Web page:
Dontkillmyapp.com highlights just how bad things are by scoring popular phone manufacturers and none have clean hands.
The company that makes your Android phone is doing Android memory management wrong. Because the best practices and in some cases actual requirements for access to Google Play aren’t observed, app developers are seeing a new set of headaches if the apps they build need to work while you’re looking at another screen or have the display turned off. Thankfully, the Urbandroid team has brought things to our attention with Dontkillmyapp.com. Here you’ll find detailed descriptions of the problem as well as a scorecard for popular Android vendors rating each one’s level of abuse with 1-5 piles of crap. Fitting
The statement at the website’s GitHub page explains:
Ultimately, every indie Android developer is at least partly affected by this issue.
We at Urbandroid Team are affected heavily with our Sleep as Android app and we gathered so much information about hacks and workarounds that we felt the need to share the information. We started by contacting individual indie developers with offers to exchange information, which led to the idea of a more effective approach in the form of an open-source website.
The „issue“ is that the companies making phones have changed how vital Android components like Doze work; have built apps that are designed to aggressively sweep and kill apps that are using system resources; and even building whitelists that say which apps are allowed to run while not on the screen. That’s making apps that need to work in the background — like Urbandroid’s Sleep as Android app unable to do what they were intended to do.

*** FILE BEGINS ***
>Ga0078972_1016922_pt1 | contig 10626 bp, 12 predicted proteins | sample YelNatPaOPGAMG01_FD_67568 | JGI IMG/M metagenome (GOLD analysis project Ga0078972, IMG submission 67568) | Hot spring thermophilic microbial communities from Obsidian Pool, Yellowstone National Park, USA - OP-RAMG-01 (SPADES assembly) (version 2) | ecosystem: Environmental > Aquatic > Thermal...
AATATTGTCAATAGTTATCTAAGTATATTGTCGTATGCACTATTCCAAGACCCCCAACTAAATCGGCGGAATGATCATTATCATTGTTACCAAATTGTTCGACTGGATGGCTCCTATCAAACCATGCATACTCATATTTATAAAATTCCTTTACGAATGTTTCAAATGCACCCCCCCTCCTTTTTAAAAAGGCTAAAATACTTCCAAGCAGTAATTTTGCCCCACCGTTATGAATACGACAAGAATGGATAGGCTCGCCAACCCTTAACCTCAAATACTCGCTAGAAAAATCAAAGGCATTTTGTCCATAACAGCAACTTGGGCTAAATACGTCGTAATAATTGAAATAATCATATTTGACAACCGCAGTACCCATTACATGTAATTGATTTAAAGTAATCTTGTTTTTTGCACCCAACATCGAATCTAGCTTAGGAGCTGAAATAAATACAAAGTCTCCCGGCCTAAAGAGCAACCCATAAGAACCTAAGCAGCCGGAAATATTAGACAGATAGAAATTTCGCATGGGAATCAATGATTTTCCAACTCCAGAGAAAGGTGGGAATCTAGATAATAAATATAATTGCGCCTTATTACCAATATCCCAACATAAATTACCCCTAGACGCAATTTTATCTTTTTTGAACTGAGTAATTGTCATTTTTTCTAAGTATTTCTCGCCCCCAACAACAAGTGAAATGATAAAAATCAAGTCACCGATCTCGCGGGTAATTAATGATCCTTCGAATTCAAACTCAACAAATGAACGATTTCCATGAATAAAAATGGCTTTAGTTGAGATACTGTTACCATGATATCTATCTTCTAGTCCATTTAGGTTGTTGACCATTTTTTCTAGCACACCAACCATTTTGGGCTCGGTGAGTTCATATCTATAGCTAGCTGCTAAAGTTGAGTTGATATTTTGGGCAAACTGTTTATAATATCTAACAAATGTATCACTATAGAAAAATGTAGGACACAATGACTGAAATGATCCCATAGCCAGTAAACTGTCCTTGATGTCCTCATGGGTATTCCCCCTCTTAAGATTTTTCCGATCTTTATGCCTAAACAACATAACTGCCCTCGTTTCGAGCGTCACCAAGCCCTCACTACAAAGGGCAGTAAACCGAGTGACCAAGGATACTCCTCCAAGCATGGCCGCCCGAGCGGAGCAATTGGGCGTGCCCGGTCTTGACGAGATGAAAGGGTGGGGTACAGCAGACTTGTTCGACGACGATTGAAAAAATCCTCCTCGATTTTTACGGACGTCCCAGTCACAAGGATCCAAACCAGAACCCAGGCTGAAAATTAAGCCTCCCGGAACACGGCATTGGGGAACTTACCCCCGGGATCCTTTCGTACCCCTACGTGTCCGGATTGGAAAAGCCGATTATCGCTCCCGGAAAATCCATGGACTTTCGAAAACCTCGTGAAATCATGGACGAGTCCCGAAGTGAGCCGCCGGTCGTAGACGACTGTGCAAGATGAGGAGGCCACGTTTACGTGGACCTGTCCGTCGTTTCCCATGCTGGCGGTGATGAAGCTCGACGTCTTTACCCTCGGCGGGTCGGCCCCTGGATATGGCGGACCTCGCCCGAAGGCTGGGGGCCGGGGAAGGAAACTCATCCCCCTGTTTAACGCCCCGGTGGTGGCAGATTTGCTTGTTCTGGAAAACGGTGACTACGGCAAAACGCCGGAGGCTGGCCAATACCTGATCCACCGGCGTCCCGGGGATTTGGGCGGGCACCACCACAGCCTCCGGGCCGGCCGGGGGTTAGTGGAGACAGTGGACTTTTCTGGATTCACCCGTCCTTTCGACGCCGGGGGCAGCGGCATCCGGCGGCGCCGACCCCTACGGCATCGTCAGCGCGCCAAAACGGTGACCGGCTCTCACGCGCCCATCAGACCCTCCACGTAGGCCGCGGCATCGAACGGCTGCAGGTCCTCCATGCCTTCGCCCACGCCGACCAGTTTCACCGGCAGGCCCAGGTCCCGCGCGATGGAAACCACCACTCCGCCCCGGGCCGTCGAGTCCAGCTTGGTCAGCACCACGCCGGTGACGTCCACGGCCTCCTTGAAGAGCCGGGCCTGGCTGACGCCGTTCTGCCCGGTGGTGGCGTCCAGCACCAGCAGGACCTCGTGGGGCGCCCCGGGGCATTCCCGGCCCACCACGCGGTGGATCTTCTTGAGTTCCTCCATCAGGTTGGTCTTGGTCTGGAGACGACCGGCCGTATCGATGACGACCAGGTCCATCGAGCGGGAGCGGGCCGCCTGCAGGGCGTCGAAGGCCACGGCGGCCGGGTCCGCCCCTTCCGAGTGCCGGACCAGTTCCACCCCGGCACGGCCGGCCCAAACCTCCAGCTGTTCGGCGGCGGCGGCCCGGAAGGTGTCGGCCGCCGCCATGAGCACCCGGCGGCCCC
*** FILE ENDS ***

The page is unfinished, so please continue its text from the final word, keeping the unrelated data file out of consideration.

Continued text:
This all falls on the app developer’s ears, as unhappy customers don’t understand how memory management in Android works (nor should they need to) and why it’s not just isolated to their affected app. Unhappy customers make for unhappy developers, which is five piles of crap bad for all of us.
Not all of Android is open
You might be thinking, „So what? Android is open source and companies that use it can do whatever they want with the code,“ and to some extent you’d be right. But all of that changes as soon as a phone maker wants access to Google Play.
Google Play Store access isn’t freely given — there is an agreement that both sides need to follow.
Getting access to Google Play requires some rules to be followed, many of which seem arbitrary at first glance. That’s a larger discussion for another article or two, but the gist of it is that Google wants to have a bare minimum of things in place on every phone so that every app in the Play Store will work as long as the phone is on a supported version. In other words, if an app’s listing says it requires Android 4 or higher to run, every phone running Android 4 or higher should be able to install and use the app. No exceptions.
There are some detailed ways that a developer who wants or needs an app to be alive and working in the background — whenever you aren’t actively looking at the screen — to do so in a way that’s consistent across all phones. Google can then also improve other parts of Android and know what not to mess with if it wants all the apps to still work so it can try to stay backward-compliant.